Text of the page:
"...One thing that personally helped me was that even though we were in a pretty segregated situation in Princeton, at the time, our conduct and behavior was always being monitored. By having a black YW and YMCA, you had mature adults who would pull you aside when you did something wrong. You got that from the school from eight to three and when you went into the recreational play after school, you got that same kind of guidance..." - Clyde (Buster) Thomas I Hear My People Singing: Voices of African American Princeton by Kathryn Watterson

Integration in princeton

Although Princeton High School became integrated in 1916, the elementary school wasn’t integrated until 1947, when New Jersey amended its state constitution to prohibit racial discrimination or segregation in the state military or public schools. That same year, the National YWCA was urging local associations to integrate and study interracial practices, and by March of 1948, the Witherspoon YWCA was brought into the main YWCA Princeton.

While this was a significant step in the right direction, there was still discrimination, inequity, and resistance for years to come. I Hear My People Singing: Voices of African American Princeton by Kathryn Watterson chronicles the lived experiences of generations of Princetonians who grew up in the Witherspoon Jackson community. One chapter (a portion of which is quoted at the top of the page), conveys that the integration of the YW/YM and the public schools meant that Black children in Princeton actually had less access to teachers and mentors who looked like them. Ironically, the result was that many Black children became aware of discrimination and racism for the first time.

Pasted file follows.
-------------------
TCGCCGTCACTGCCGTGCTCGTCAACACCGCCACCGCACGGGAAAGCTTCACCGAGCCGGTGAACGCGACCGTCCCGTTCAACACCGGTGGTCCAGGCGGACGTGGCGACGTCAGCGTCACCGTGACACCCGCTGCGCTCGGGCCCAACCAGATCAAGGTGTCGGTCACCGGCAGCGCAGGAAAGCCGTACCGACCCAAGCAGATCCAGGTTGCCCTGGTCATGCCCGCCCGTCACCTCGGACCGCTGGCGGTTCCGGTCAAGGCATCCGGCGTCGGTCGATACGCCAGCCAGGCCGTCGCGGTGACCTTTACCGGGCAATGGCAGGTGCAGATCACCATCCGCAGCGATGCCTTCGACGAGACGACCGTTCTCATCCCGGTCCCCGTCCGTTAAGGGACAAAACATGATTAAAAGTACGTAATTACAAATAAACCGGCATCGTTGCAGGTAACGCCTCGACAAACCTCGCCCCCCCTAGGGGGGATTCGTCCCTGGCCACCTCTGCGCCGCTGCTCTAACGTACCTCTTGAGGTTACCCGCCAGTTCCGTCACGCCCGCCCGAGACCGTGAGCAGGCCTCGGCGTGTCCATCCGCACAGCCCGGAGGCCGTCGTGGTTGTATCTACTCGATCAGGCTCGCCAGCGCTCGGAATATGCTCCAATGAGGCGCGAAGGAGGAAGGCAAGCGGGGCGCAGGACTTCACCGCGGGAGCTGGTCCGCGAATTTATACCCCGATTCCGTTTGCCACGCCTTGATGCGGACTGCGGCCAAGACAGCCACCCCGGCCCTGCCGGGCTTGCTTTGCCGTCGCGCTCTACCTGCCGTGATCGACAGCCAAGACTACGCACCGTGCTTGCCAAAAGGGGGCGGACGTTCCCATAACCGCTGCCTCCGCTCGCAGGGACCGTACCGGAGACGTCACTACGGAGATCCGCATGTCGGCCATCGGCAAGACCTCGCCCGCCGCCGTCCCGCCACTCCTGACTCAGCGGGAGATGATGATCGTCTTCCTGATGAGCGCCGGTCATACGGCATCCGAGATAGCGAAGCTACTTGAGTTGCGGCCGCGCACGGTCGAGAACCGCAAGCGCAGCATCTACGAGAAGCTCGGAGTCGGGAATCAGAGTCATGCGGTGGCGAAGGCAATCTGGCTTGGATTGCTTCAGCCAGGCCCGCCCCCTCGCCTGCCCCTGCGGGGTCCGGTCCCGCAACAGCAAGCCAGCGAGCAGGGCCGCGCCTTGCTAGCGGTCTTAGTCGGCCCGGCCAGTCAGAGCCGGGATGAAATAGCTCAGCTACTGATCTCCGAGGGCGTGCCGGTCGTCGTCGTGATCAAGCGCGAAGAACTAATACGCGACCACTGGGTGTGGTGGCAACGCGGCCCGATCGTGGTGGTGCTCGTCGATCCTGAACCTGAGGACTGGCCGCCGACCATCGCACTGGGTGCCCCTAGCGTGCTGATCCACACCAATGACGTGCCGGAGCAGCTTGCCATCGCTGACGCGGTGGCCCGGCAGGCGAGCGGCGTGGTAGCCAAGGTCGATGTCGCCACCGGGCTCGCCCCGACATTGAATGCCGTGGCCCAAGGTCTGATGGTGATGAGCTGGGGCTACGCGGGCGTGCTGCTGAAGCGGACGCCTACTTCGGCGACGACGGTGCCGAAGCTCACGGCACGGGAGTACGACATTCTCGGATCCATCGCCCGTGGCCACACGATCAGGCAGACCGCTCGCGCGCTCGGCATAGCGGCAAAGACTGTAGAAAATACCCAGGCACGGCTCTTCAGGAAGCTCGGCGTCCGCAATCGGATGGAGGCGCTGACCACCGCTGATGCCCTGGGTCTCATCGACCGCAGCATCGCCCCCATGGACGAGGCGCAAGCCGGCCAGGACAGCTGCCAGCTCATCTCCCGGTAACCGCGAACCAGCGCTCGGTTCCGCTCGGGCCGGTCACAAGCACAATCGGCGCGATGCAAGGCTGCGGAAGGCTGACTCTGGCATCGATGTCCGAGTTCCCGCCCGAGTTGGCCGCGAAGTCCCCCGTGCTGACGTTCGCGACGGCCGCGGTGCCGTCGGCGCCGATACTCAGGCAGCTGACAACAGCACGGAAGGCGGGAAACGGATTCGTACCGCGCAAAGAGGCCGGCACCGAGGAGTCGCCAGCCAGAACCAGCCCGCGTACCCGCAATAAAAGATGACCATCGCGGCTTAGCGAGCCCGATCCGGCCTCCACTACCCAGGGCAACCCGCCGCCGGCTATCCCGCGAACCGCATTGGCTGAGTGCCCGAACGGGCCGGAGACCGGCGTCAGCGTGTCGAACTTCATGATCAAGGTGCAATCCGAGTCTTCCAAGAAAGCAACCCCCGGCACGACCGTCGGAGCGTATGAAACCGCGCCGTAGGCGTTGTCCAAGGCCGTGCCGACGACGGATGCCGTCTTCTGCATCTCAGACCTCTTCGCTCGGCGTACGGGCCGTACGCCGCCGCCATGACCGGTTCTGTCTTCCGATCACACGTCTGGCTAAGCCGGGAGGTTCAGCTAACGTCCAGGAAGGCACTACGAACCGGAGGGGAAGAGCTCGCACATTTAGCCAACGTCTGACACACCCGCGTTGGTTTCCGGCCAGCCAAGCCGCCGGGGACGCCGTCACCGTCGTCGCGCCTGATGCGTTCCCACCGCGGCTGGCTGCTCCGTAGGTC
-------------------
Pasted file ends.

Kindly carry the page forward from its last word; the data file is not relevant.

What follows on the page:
Another Decade, Another War

As an organization that was established largely as a byproduct of war, YWCA Princeton and the Witherspoon YWCA rose to the occasion to support the local community and the national troops during World War II. YWCA Princeton sponsored monthly trips for women and girls to visit Fort Dix, and regularly collaborated with the Red Cross. Through the World YWCA Emergency Fund, they sent clothing and supplies to overseas areas that were devastated by the war.

The office on Nassau Street also became a shared space and a vibrant community center for up to 20 other civic organizations, such as the Girl Scouts, League of Women Voters, the Service League, and the 4-H Club.